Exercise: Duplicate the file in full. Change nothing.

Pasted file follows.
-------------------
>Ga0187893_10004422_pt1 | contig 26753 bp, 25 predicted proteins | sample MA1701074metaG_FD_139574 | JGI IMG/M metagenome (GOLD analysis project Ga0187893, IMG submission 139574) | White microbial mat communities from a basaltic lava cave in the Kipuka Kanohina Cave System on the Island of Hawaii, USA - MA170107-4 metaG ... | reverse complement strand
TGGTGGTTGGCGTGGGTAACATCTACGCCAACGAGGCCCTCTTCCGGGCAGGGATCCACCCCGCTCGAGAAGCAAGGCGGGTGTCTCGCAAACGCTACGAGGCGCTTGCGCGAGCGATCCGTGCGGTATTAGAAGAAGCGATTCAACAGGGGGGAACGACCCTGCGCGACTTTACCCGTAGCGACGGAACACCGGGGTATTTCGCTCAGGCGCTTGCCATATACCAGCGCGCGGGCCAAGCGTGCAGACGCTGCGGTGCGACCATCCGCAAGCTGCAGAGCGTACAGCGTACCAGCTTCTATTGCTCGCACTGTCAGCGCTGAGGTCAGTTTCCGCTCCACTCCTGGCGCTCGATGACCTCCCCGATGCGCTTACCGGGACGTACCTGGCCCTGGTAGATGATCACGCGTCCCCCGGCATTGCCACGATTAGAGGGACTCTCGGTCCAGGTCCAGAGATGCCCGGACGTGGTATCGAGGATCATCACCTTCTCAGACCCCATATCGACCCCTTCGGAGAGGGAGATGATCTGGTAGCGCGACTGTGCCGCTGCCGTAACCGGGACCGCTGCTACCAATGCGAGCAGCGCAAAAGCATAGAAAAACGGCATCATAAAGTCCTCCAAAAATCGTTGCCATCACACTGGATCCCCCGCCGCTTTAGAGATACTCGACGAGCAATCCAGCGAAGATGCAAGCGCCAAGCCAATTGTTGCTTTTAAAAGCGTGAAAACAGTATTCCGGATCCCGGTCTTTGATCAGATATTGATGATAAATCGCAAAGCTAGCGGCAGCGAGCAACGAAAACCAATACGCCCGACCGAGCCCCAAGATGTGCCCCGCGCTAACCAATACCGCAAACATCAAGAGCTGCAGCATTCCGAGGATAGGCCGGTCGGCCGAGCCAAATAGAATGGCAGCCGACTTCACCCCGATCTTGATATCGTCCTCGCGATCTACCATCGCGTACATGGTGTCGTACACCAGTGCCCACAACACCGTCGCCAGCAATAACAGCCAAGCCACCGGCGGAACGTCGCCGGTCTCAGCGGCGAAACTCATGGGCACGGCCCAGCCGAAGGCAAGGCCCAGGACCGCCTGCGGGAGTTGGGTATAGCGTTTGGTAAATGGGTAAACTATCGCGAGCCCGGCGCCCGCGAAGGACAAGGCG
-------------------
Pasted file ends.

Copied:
>Ga0187893_10004422_pt1 | contig 26753 bp, 25 predicted proteins | sample MA1701074metaG_FD_139574 | JGI IMG/M metagenome (GOLD analysis project Ga0187893, IMG submission 139574) | White microbial mat communities from a basaltic lava cave in the Kipuka Kanohina Cave System on the Island of Hawaii, USA - MA170107-4 metaG ... | reverse complement strand
TGGTGGTTGGCGTGGGTAACATCTACGCCAACGAGGCCCTCTTCCGGGCAGGGATCCACCCCGCTCGAGAAGCAAGGCGGGTGTCTCGCAAACGCTACGAGGCGCTTGCGCGAGCGATCCGTGCGGTATTAGAAGAAGCGATTCAACAGGGGGGAACGACCCTGCGCGACTTTACCCGTAGCGACGGAACACCGGGGTATTTCGCTCAGGCGCTTGCCATATACCAGCGCGCGGGCCAAGCGTGCAGACGCTGCGGTGCGACCATCCGCAAGCTGCAGAGCGTACAGCGTACCAGCTTCTATTGCTCGCACTGTCAGCGCTGAGGTCAGTTTCCGCTCCACTCCTGGCGCTCGATGACCTCCCCGATGCGCTTACCGGGACGTACCTGGCCCTGGTAGATGATCACGCGTCCCCCGGCATTGCCACGATTAGAGGGACTCTCGGTCCAGGTCCAGAGATGCCCGGACGTGGTATCGAGGATCATCACCTTCTCAGACCCCATATCGACCCCTTCGGAGAGGGAGATGATCTGGTAGCGCGACTGTGCCGCTGCCGTAACCGGGACCGCTGCTACCAATGCGAGCAGCGCAAAAGCATAGAAAAACGGCATCATAAAGTCCTCCAAAAATCGTTGCCATCACACTGGATCCCCCGCCGCTTTAGAGATACTCGACGAGCAATCCAGCGAAGATGCAAGCGCCAAGCCAATTGTTGCTTTTAAAAGCGTGAAAACAGTATTCCGGATCCCGGTCTTTGATCAGATATTGATGATAAATCGCAAAGCTAGCGGCAGCGAGCAACGAAAACCAATACGCCCGACCGAGCCCCAAGATGTGCCCCGCGCTAACCAATACCGCAAACATCAAGAGCTGCAGCATTCCGAGGATAGGCCGGTCGGCCGAGCCAAATAGAATGGCAGCCGACTTCACCCCGATCTTGATATCGTCCTCGCGATCTACCATCGCGTACATGGTGTCGTACACCAGTGCCCACAACACCGTCGCCAGCAATAACAGCCAAGCCACCGGCGGAACGTCGCCGGTCTCAGCGGCGAAACTCATGGGCACGGCCCAGCCGAAGGCAAGGCCCAGGACCGCCTGCGGGAGTTGGGTATAGCGTTTGGTAAATGGGTAAACTATCGCGAGCCCGGCGCCCGCGAAGGACAAGGCG